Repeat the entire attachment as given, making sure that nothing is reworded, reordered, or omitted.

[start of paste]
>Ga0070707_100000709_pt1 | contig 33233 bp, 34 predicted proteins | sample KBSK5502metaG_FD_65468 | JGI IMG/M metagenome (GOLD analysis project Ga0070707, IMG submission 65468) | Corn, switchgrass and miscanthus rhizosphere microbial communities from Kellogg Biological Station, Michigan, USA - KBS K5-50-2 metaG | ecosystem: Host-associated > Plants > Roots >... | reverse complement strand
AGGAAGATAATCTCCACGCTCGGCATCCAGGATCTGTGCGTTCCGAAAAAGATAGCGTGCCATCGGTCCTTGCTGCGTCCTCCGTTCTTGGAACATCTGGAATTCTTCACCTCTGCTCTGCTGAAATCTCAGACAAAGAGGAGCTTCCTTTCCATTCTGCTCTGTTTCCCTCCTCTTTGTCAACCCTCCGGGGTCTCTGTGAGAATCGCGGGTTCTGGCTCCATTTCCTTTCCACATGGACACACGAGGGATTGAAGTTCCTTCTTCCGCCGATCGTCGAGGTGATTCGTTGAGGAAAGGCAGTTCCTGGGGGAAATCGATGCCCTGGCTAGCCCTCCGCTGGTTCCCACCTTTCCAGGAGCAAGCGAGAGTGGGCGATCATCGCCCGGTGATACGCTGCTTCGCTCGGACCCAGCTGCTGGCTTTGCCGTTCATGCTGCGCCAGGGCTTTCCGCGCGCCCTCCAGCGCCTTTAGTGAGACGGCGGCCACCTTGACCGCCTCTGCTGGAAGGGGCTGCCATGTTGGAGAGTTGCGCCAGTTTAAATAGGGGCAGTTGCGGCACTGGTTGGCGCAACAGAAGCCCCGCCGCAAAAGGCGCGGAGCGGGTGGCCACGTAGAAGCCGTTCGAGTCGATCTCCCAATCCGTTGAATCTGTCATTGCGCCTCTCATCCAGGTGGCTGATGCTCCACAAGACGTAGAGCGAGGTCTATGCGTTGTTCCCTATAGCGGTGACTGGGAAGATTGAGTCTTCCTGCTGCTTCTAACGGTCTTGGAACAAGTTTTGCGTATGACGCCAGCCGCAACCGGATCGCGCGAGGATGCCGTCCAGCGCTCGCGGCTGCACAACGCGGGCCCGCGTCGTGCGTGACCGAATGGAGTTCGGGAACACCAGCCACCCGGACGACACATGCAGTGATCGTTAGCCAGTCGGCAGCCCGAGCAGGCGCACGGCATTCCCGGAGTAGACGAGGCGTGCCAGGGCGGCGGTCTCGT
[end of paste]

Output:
>Ga0070707_100000709_pt1 | contig 33233 bp, 34 predicted proteins | sample KBSK5502metaG_FD_65468 | JGI IMG/M metagenome (GOLD analysis project Ga0070707, IMG submission 65468) | Corn, switchgrass and miscanthus rhizosphere microbial communities from Kellogg Biological Station, Michigan, USA - KBS K5-50-2 metaG | ecosystem: Host-associated > Plants > Roots >... | reverse complement strand
AGGAAGATAATCTCCACGCTCGGCATCCAGGATCTGTGCGTTCCGAAAAAGATAGCGTGCCATCGGTCCTTGCTGCGTCCTCCGTTCTTGGAACATCTGGAATTCTTCACCTCTGCTCTGCTGAAATCTCAGACAAAGAGGAGCTTCCTTTCCATTCTGCTCTGTTTCCCTCCTCTTTGTCAACCCTCCGGGGTCTCTGTGAGAATCGCGGGTTCTGGCTCCATTTCCTTTCCACATGGACACACGAGGGATTGAAGTTCCTTCTTCCGCCGATCGTCGAGGTGATTCGTTGAGGAAAGGCAGTTCCTGGGGGAAATCGATGCCCTGGCTAGCCCTCCGCTGGTTCCCACCTTTCCAGGAGCAAGCGAGAGTGGGCGATCATCGCCCGGTGATACGCTGCTTCGCTCGGACCCAGCTGCTGGCTTTGCCGTTCATGCTGCGCCAGGGCTTTCCGCGCGCCCTCCAGCGCCTTTAGTGAGACGGCGGCCACCTTGACCGCCTCTGCTGGAAGGGGCTGCCATGTTGGAGAGTTGCGCCAGTTTAAATAGGGGCAGTTGCGGCACTGGTTGGCGCAACAGAAGCCCCGCCGCAAAAGGCGCGGAGCGGGTGGCCACGTAGAAGCCGTTCGAGTCGATCTCCCAATCCGTTGAATCTGTCATTGCGCCTCTCATCCAGGTGGCTGATGCTCCACAAGACGTAGAGCGAGGTCTATGCGTTGTTCCCTATAGCGGTGACTGGGAAGATTGAGTCTTCCTGCTGCTTCTAACGGTCTTGGAACAAGTTTTGCGTATGACGCCAGCCGCAACCGGATCGCGCGAGGATGCCGTCCAGCGCTCGCGGCTGCACAACGCGGGCCCGCGTCGTGCGTGACCGAATGGAGTTCGGGAACACCAGCCACCCGGACGACACATGCAGTGATCGTTAGCCAGTCGGCAGCCCGAGCAGGCGCACGGCATTCCCGGAGTAGACGAGGCGTGCCAGGGCGGCGGTCTCGT